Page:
Kirkby councillor Ian Cragg has lived in the village for 40 years.

Councillor Cragg said: “We’ve been asking for a bridge for eight years now.

“When these roads were built, they weren’t built to take this volume and type of traffic. Far too many HGVs use this road, particularly at the moment because they are shipping waste from Burlington Slate quarry to fill in the docks at Barrow.

“At one point they were taking 1,500 tonnes a day.”

Parish council clerk Bob Morrish said future improvements to the A595 would not be a priority if a bridge across the estuary was built.

But, he added, the bridge would prevent further damage to the road.

Mr Morrish said: “The ultimate answer for easing the traffic on the roads is to build the estuary crossing but that would then kill any chance of improving the roads.

“However, it is the level of traffic that is causing the problems and because the road was built on slate, it is simply not capable of carrying the traffic that is using it.”

In a review of Cumbria’s transport needs, highways authority Cumbria County Council acknowledges problems with the A595. The Routes to a Prosperous Cumbria document says: “The route is single carriageway and, particularly south of Sellafield, is very poorly aligned in places. As well as connections to the region, there are sub-regional issues around poor links to Millom and nearby towns.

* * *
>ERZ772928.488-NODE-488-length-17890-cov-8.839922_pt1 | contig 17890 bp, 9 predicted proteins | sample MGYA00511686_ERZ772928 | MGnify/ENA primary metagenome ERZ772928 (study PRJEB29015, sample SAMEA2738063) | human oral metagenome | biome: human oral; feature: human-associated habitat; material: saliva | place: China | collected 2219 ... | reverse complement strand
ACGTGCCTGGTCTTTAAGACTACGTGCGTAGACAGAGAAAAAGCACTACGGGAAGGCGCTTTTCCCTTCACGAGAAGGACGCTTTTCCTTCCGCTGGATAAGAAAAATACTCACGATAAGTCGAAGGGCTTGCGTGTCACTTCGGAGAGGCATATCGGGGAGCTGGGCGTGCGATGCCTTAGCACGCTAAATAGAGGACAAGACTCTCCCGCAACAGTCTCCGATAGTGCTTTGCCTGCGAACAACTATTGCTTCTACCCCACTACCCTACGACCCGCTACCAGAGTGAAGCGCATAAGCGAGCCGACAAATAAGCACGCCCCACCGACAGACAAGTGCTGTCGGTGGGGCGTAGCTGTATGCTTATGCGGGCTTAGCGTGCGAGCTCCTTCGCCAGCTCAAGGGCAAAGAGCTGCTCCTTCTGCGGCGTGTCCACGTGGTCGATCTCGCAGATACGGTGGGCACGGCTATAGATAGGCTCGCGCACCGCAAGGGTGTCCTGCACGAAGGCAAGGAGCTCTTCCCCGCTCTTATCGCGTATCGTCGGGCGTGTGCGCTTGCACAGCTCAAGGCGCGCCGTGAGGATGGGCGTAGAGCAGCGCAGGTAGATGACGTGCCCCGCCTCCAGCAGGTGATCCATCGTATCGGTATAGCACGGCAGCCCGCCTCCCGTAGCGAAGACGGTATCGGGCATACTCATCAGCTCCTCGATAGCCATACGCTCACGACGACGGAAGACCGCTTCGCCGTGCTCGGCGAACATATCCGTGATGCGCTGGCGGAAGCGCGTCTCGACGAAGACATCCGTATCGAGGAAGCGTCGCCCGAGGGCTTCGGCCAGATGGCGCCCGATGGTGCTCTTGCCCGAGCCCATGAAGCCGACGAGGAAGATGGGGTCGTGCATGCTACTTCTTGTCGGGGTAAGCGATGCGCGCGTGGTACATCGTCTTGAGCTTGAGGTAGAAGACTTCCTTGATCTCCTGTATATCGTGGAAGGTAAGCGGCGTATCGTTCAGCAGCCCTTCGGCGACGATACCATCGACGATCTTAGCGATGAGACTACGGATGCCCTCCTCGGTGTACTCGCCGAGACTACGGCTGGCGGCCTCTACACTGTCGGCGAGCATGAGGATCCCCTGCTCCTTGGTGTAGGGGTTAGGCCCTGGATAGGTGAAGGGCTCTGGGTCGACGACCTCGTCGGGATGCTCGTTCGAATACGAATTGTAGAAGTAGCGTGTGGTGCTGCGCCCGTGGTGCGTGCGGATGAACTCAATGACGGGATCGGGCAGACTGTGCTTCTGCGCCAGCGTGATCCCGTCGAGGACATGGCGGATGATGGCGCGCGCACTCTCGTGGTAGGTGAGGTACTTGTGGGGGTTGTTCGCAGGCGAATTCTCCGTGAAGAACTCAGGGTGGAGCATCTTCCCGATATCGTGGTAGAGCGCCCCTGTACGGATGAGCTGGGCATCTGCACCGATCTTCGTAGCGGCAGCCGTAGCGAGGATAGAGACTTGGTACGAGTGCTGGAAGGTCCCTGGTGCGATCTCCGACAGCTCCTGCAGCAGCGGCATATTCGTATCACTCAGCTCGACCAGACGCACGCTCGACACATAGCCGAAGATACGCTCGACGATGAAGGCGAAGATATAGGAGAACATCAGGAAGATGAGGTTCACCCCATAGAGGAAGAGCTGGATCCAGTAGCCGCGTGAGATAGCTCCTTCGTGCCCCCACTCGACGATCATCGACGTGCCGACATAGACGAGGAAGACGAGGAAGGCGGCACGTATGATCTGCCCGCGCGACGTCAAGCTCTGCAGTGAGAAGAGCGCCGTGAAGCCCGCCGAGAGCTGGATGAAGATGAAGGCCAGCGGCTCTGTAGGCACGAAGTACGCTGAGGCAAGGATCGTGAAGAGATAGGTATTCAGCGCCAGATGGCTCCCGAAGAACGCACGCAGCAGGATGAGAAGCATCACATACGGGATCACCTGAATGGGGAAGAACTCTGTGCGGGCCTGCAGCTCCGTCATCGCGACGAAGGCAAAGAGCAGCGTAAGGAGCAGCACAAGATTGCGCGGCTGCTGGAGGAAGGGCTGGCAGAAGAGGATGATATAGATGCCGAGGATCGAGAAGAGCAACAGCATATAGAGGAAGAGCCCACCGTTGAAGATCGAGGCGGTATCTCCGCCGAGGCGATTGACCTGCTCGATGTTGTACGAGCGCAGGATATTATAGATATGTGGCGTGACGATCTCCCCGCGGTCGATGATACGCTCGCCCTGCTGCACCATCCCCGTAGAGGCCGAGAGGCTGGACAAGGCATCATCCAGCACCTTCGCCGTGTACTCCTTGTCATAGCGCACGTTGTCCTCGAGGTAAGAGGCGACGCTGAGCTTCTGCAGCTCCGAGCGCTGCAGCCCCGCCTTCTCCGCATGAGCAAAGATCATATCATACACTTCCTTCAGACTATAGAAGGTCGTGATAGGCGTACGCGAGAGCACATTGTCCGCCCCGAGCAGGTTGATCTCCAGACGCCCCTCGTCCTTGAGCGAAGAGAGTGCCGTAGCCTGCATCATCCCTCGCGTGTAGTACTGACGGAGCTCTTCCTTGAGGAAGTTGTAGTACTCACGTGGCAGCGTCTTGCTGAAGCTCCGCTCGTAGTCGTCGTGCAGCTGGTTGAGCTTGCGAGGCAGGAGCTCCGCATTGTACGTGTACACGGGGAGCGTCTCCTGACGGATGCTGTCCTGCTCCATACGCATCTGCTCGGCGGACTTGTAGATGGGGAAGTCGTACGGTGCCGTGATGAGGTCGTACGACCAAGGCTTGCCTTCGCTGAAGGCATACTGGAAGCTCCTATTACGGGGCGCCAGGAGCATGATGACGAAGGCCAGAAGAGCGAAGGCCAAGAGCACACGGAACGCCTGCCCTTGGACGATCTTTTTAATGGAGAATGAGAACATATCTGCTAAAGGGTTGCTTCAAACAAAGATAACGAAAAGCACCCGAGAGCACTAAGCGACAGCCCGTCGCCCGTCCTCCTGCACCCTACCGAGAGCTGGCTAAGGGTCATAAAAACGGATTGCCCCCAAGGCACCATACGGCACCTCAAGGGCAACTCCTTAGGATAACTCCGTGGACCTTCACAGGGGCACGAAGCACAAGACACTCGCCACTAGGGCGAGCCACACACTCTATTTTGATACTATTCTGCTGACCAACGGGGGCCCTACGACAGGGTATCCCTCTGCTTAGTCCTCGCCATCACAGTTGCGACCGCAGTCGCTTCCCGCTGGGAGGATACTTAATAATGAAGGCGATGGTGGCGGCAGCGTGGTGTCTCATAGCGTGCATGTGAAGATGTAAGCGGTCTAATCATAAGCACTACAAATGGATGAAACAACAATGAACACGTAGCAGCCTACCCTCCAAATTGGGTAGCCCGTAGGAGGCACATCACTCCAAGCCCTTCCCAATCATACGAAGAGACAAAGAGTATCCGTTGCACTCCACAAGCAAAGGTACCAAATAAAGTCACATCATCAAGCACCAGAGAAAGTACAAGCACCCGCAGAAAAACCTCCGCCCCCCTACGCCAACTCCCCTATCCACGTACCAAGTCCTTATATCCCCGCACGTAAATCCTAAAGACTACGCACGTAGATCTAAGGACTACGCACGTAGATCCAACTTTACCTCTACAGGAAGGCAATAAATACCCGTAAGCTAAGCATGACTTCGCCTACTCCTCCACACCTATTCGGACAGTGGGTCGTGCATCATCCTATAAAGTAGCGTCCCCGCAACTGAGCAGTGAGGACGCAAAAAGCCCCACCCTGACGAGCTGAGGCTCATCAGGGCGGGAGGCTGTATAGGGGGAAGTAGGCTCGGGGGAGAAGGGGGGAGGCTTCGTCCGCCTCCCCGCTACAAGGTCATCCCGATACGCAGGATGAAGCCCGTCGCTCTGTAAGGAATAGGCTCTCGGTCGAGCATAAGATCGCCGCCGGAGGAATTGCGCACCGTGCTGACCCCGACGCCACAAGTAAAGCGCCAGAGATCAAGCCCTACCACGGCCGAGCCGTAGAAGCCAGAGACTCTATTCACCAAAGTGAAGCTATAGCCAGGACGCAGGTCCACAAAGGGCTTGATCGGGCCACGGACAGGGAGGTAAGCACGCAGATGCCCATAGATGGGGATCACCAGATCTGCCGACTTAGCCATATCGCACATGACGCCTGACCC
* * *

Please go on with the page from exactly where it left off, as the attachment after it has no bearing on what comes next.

“For significant stretches of the route there are no alternatives.”

But the county council has said a bridge across the estuary is a proposal it is willing to consider.

A spokesman said: “This autumn Cumbria County Council will start consulting with people about transport issues to help shape and form Local Transport Plan Three, which comes into effect in 2011 and sets out the plans and objectives the county council has in place for the county’s road and transport system. Improvements for the A595 between Sellafield and Barrow will be given a high priority in LTP3, so once public consultation begins, we’d encourage people to let us know their views about changes to the A595, including a crossing of the Duddon Estuary, if this is what people want to suggest.

“Creating a crossing over the Duddon Estuary was identified as a possible aspirational scheme in Routes to a Prosperous Cumbria but it would require a massive amount of money to turn this ambitious aspiration into a reality.

“Nuclear new builds could also lead to changes and improvements on the A595 as the transport infrastructure would need to be investigated as part of the nuclear proposals.”

RWE npower is behind the proposals to build a nuclear power station at Kirksanton. The site is one of three in Cumbria which has been nominated as a possible location. A spokeswoman for RWE npower said: “A new nuclear development could be the catalyst for positive investment in West Cumbria’s infrastructure, including potentially the transport network.

“But at this early stage it’s too soon to say whether specific improvements would be required or how this would be funded.

“Any required improvements to the transport network would be carefully considered as part of the planning process for any new nuclear development in the region.”

The suitability of all three potential sites is currently being assessed by the government.

A Draft Nuclear National Policy Statement containing the findings will be published later this year.